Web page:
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'Shamburger' doesn't have a cell of a chance

August 07, 2013

Along with the rest of the nation, I watched in horror as a couple of “food experts” sampled a hamburger-like patty grown in a petri dish from the stem cells of a cow.

In fact, the only facial expressions worse than mine were found on the food experts themselves, who looked as if they would rather be taste-testing locusts dipped in garbage water.

The idea, as I understand it, is to produce meat without having to raise or kill anything. There are some issues to work out. This one meal cost $330,000 and took three years to bring to the table. (Actually I think I ate at that same restaurant just last month; it’s down around Fairfax, Va.)

The process of making the burger is rather technical and appetite-killing in its own right. Scientists start with fetal calf serum and eventually end up with 20,000 skinny little ribbons of cultured muscle tissue. There are a few additives that go into the end product, including beet juice for color, so the “shamburger” somewhat resembles the real thing.

But really, I don’t know why we’re even talking about this. Since the burger is grown from stem cells, it will never make it past House Republicans.

But if you want, I’m sure you can find video of the cooking process, in which, facilitated by an estimated 30 sticks of butter, what appears to be a urinal cake is transformed into what appears to be a hockey puck.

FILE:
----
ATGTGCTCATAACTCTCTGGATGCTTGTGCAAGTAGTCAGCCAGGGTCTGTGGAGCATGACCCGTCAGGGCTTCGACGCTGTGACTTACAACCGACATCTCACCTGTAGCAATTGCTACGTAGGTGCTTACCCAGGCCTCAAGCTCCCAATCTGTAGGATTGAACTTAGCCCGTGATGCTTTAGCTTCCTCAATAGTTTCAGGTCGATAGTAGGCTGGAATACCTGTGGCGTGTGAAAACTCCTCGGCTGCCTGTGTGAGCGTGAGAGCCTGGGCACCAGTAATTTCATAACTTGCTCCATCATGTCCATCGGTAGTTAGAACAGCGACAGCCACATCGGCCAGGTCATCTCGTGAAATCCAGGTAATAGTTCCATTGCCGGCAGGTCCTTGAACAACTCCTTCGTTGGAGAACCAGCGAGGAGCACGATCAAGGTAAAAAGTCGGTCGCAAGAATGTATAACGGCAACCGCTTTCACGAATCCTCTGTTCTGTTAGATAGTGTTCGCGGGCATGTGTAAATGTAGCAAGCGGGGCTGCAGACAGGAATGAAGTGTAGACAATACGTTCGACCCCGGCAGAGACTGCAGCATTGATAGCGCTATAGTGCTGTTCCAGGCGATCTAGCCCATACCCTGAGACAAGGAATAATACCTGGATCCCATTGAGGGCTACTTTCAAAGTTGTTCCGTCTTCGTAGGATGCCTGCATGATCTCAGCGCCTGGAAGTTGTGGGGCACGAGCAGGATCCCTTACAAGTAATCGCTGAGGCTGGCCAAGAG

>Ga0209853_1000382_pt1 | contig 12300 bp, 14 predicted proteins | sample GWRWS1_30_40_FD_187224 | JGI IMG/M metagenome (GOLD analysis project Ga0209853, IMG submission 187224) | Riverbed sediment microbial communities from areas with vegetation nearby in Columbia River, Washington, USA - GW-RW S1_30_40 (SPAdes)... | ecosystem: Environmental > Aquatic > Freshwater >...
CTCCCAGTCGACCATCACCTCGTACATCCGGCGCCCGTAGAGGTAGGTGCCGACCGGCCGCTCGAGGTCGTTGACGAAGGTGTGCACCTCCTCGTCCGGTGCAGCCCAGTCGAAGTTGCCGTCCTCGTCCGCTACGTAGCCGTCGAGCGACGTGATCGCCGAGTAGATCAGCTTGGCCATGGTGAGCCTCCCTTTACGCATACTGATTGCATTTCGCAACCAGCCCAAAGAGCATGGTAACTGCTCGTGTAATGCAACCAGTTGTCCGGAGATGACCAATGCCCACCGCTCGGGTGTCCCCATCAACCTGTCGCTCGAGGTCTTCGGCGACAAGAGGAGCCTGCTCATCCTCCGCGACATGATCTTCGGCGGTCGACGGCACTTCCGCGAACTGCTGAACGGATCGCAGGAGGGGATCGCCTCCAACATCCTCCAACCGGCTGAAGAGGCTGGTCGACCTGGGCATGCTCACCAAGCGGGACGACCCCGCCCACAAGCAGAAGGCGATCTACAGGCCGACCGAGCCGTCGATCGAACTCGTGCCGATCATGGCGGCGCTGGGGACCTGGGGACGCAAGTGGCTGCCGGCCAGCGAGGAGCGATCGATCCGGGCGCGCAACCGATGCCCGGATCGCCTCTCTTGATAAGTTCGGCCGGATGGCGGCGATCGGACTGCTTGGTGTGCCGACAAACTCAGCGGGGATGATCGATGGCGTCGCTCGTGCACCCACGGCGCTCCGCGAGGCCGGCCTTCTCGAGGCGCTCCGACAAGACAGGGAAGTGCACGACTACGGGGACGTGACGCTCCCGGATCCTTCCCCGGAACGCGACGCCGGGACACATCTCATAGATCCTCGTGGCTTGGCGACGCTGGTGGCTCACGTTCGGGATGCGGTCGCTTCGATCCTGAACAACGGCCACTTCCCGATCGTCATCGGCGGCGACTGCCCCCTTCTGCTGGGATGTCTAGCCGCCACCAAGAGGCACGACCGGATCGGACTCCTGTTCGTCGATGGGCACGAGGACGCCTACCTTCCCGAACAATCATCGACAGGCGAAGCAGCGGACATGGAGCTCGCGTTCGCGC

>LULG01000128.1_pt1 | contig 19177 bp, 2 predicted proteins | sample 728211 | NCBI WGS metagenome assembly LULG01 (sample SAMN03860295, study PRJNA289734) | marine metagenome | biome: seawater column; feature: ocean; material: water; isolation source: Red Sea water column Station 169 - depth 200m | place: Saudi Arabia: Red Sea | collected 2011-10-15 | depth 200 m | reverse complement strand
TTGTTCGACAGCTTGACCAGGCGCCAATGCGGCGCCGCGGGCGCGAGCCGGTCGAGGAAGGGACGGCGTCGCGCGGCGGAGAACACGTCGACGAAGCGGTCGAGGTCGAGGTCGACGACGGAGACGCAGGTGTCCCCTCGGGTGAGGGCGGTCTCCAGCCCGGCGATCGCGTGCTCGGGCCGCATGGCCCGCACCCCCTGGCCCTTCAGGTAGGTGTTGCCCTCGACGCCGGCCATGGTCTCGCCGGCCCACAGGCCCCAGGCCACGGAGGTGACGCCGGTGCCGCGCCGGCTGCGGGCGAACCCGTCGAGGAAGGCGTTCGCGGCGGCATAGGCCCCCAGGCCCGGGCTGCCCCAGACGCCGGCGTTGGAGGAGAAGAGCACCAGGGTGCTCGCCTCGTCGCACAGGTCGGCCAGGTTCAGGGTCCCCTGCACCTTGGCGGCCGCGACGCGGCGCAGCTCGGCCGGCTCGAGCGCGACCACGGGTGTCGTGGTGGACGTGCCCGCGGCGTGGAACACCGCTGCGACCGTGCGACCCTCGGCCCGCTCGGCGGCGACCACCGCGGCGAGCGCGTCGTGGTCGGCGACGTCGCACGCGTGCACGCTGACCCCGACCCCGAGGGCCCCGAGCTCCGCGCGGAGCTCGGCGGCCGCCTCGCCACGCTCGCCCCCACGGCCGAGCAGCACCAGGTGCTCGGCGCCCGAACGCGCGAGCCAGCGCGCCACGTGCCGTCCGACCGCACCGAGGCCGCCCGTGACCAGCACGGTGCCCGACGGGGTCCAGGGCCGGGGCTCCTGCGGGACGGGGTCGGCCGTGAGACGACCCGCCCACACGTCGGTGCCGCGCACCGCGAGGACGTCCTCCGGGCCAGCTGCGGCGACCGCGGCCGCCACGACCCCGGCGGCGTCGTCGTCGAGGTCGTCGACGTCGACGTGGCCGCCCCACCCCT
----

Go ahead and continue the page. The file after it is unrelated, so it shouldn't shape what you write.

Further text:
The official tasters dubiously carved off slivers of the thing — and chewed on it as if they expected it to bite back. They might have been tentative because of the price tag; when a foodstuff costs as much as a small airplane, you don’t want to tear into it like a dog going after a dropped scoop of ice cream.

Finally, one of them gave this ringing endorsement: “It’s better than tofu.”

Well, obviously. Tofu tries so hard, but in the end, it’s still tofu.

The second expert more or less praised the product for being shaped like a hamburger, but then went on to say it could use salt. And ketchup. And pickles and a bun and mustard and lettuce and about 30 strips of bacon.

And really, isn’t that the truth? No matter how dubious the beef, by the time a fast-food restaurant gets through with it, nobody will know. A hamburger without meat? Big deal, American food conglomerates have been doing that for years.

Beyond that, this whole growing-stuff-from-cells world is so strange to me. Who would have thought we could reproduce organs and body parts like some sort of fleshy Chia Pet, much less raise our groceries in the same manner?

I’ll be long gone by the time this stuff goes mainstream, which is probably a good thing. I don’t like the thought of breakfast sausage growing in a laboratory refrigerator next to someone’s new eyeballs.

I also do not have the same problems that some apparently do with taking our food off the land. A cow has to die sometime, right? Instead of working to see that they can all live to age 65 and start collecting retirement, I sort of think it’s more important to see that they live good, happy lives while they’re here.

And finally, there’s the fat conundrum. All involved admit that the test-tube hamburger tastes like, well, a hockey puck, because lab-grown tissue contains no fat. Scientists say this is the “bottleneck” that’s impeding progress at the moment.

So for maybe the first time in the history of food, man has become obsessed with getting fat into a product instead of taking it out.

That’s delicious.

Tim Rowland is a Herald-Mail columnist. He can be reached at 301-733-5131, ext. 6997, or via email at timr@herald-mail.com.

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